As far as the education of your children goes, nothing seems to be more complicated than navigating the social minefield that is the PTA. There's the constant jockeying between the stay-at-home-moms and the working moms, and then there are the bake sales. Oh, the bake sales. Nevermind that they are fraught with peanut allergy concerns and highly charged homemade vs. store bought debate. There's an even darker battle playing out on the table filled with sweet treats: The Cupcake Wars.
Yes. The Cupcake Wars. A battle so perfectly ridiculous that it makes for the quintessential New York Times article. It has everything: cupcakes, gentrification, parenting, Brooklyn, philanthropy, rich people problems, and a quote from a dad who is a "freelance copywriter" and somehow rich enough to pay beaucoup bucks for his kids' cupcakes. It's the perfect storm, and it naturally opens with the perfect sentence:
The Cupcake Wars came to Public School 295 in Sunset Park, Brooklyn, in October.
OK, unless this involves an epidemic of diabetic shock, there is no way this is as devastating as any of the actual wars or earthquakes or shooters that have come to some schools around the world this year. But fine, let's indulge ourselves and find out what the hell a cupcake war is.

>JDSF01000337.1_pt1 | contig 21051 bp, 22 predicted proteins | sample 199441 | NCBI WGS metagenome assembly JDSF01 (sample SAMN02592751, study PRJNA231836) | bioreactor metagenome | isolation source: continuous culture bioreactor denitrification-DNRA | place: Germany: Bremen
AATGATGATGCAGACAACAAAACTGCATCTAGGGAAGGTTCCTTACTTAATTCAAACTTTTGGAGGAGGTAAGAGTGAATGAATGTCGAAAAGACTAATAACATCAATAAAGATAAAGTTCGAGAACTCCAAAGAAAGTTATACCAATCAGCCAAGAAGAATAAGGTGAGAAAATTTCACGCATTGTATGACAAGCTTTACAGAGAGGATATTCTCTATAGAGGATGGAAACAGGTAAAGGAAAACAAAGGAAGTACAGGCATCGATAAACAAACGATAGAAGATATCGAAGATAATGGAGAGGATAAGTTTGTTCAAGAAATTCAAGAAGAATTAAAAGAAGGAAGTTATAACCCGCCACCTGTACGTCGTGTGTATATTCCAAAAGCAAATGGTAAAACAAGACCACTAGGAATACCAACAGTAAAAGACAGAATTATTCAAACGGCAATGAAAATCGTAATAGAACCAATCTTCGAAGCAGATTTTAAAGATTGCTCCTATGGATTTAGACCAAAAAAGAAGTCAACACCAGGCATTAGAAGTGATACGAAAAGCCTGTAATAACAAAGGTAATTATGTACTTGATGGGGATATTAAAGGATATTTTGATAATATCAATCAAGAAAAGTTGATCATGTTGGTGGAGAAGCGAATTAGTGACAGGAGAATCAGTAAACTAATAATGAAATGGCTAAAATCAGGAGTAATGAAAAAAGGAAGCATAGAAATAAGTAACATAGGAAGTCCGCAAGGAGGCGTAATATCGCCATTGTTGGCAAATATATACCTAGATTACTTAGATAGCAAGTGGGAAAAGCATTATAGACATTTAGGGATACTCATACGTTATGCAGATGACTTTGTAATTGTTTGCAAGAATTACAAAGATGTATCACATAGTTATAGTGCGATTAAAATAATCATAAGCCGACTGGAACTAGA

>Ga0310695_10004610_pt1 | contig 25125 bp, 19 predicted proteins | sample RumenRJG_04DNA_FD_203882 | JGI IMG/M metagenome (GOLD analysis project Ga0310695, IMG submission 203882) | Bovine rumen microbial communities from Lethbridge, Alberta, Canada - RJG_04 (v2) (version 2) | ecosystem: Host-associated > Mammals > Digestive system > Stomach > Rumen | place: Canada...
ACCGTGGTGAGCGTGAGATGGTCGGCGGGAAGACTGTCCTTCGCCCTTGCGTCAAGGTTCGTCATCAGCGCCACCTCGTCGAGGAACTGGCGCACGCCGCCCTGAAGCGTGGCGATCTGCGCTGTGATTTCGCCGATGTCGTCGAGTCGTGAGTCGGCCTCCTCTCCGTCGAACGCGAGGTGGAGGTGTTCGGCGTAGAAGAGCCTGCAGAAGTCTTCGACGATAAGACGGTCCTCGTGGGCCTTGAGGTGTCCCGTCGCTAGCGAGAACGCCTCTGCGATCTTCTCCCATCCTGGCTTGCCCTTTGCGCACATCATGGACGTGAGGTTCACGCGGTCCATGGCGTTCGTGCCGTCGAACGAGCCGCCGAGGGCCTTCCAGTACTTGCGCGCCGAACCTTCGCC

The Parent-Teacher Association's decision to raise the price of a cupcake at its monthly bake sale — to $1, from 50 cents — was supposed to be a simple way to raise extra money in the face of city budget cuts. Instead, in a neighborhood whose median household income leaped to $60,184 in 2010 from $34,878 a decade before, the change generated unexpected ire, pitting cash-short parents against volunteer bakers, and dividing a flummoxed PTA executive board, where wealthier newcomers to the school serve alongside poorer immigrants who have called the area home for years.
Boom. Talk about your shot heard 'round the world… Actually, this doesn't sound like it should really be a war—maybe a heated discussion, at best—but here comes your freelance copywriter dad, Dan Janzen, who came up with the price increase: "A lot of people felt like they really needed to be heard on this." I bet they did. This is Brooklyn, after all, birthplace of hands-on-to-the-point-of-strangulation parenting.
But it turns out PS 295 isn't the only place facing this kind of issue. As many neighborhoods that were once home to lower-income families are taken over by middle- and upper-class gentrifiers, the schools become the primary battleground for sorting out changing neighborhood dynamics. This can be expressed in fights over who will lead the PTA, what kinds of school events will be held, and, of course, fundraising. So this bake sale battle speaks to something much deeper. As Jeffrey Henig, a professor of political science and education at Teachers College, said, "It's never just about the cupcake." That should really be a bumper sticker or a T-shirt or a tattoo that all new parents are forced to get.